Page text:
About the Center

Space science is the province of multiple disciplines. Understanding the formation and evolution of the solar system, the galaxy, or the universe is equally the task of the cosmochemist who measures isotopic effects in meteorites, the astronomer who observes planetary atmospheres or interstellar dust, and the astrophysicist who studies high energy emissions and gravitational effects of neutron star mergers.

Faculty, researchers, and students of the McDonnell Center for the Space Sciences belong to one of the traditional science departments, yet overlap in their research. Members of the Center enjoy the diversity of research being conducted and consider the eclectic nature of the Center to be one of the most important aspects of the space sciences program at Washington University.

The McDonnell Center plays a key role at Washington University through endowed professorships, supporting acquisition of sophisticated instrumentation, hiring new faculty, supporting postdoctoral and graduate student fellowships, administering visiting scientist programs, seeding innovative research, and fostering wide-reaching collaborations.  

As we look to the future, space science is central to humanity’s aspiration for knowledge as we seek to explore and comprehend our surroundings and our beginnings.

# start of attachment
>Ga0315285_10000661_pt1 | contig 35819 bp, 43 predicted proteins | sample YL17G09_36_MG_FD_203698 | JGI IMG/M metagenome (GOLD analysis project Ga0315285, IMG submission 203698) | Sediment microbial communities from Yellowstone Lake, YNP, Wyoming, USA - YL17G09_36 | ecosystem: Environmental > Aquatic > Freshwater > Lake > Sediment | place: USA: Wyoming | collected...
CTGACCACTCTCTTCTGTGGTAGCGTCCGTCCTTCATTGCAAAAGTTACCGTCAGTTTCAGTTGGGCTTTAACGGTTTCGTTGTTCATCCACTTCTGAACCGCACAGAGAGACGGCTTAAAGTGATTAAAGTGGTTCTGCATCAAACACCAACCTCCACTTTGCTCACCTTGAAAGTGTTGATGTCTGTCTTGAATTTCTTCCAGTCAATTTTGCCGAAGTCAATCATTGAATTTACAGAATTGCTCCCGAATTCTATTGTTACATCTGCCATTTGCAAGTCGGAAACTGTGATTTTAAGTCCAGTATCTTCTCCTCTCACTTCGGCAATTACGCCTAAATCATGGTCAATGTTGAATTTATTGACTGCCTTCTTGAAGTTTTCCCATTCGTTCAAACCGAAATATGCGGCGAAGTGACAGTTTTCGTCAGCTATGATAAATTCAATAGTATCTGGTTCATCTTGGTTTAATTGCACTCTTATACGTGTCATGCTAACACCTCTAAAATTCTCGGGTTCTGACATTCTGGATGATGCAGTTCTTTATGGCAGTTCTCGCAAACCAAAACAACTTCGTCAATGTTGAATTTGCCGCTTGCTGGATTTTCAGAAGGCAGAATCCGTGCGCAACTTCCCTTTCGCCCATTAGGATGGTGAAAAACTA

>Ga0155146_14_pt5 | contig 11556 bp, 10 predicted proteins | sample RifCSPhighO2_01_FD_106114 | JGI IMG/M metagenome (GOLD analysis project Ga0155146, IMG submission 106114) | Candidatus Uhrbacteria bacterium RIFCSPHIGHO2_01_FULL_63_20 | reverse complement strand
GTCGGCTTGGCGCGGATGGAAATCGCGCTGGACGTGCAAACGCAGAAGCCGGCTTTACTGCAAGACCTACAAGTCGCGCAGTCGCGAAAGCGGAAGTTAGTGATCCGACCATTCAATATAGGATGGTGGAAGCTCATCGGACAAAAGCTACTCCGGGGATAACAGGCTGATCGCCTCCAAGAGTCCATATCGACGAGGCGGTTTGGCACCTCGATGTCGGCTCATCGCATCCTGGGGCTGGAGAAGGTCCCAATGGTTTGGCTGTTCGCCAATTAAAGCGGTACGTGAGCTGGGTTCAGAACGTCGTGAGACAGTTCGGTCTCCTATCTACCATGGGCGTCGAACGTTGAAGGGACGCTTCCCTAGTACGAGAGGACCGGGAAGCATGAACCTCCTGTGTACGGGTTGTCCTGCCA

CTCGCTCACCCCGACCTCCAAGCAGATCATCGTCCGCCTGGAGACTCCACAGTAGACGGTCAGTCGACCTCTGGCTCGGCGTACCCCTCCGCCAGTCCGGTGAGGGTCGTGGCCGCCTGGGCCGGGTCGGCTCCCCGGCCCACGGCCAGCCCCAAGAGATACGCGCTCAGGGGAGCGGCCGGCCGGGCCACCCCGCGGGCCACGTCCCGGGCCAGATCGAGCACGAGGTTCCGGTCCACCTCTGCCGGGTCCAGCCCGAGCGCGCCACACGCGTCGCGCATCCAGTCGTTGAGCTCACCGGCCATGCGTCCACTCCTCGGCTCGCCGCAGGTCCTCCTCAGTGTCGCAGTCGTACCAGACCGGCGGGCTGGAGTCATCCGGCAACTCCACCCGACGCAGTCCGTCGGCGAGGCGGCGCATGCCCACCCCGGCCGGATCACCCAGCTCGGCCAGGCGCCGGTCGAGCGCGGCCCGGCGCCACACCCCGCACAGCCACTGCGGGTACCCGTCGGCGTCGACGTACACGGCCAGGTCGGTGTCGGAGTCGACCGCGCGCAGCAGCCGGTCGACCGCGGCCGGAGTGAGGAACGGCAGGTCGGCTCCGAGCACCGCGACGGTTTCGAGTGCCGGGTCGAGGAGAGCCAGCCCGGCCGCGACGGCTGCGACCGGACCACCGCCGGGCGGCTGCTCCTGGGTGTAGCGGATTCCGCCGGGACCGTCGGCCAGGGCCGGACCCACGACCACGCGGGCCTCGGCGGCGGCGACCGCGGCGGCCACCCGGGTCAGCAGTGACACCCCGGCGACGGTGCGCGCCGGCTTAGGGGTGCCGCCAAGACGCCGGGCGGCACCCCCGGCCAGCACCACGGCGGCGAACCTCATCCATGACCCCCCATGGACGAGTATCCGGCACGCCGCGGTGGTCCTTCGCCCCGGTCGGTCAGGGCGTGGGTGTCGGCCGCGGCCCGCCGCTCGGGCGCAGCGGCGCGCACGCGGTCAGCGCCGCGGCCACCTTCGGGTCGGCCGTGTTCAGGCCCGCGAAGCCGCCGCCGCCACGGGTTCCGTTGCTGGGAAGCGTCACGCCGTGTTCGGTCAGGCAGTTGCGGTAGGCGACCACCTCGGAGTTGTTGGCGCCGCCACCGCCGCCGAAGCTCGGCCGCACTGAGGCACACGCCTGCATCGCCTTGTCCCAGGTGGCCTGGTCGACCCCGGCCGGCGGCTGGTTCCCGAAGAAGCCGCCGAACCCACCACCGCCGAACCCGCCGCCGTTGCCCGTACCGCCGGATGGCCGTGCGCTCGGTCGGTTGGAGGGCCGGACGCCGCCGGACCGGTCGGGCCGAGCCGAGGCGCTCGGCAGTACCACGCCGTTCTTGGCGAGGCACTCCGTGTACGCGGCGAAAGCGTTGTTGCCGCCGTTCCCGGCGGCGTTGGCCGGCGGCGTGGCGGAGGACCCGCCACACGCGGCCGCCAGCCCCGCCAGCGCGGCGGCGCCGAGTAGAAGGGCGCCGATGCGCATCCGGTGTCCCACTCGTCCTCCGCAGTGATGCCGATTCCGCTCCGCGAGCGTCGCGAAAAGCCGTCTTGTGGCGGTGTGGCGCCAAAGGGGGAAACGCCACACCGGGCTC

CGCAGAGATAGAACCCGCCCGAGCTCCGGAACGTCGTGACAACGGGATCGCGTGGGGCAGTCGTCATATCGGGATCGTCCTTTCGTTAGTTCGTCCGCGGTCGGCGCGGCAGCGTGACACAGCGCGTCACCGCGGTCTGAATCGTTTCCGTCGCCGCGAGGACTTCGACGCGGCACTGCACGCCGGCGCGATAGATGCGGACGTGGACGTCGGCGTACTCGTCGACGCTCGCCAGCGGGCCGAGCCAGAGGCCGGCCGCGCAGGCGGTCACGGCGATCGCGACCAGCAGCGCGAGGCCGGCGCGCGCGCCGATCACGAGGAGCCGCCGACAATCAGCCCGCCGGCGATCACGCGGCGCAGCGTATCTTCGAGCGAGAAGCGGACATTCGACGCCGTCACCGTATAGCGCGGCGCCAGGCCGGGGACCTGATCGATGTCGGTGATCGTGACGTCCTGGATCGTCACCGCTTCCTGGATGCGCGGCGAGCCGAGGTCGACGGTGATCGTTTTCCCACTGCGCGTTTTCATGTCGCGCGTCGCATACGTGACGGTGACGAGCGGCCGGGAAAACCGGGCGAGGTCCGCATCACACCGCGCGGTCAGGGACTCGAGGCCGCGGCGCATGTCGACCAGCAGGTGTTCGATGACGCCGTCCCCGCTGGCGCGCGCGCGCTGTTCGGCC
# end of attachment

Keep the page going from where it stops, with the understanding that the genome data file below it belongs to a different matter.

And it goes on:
Faculty Focus

Johanna Nagy recently joined the Department of Physics as an assistant professor.  She was also named a Fellow of the McDonnell Center for the Space Sciences.

Nagy's research focuses on experimental cosmology, with the goal of improving our understanding of the contents and evolution of the Universe. Her lab focuses on building instruments to enable more precise measurements of the Cosmic Microwave Background (CMB), from design and prototyping to construction, deployment, and data analysis. 

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Johanna Nagy in Antarctica
Research in Antarctica

Research in Antarctica

A microscale search for cosmic answers

A microscale search for cosmic answers

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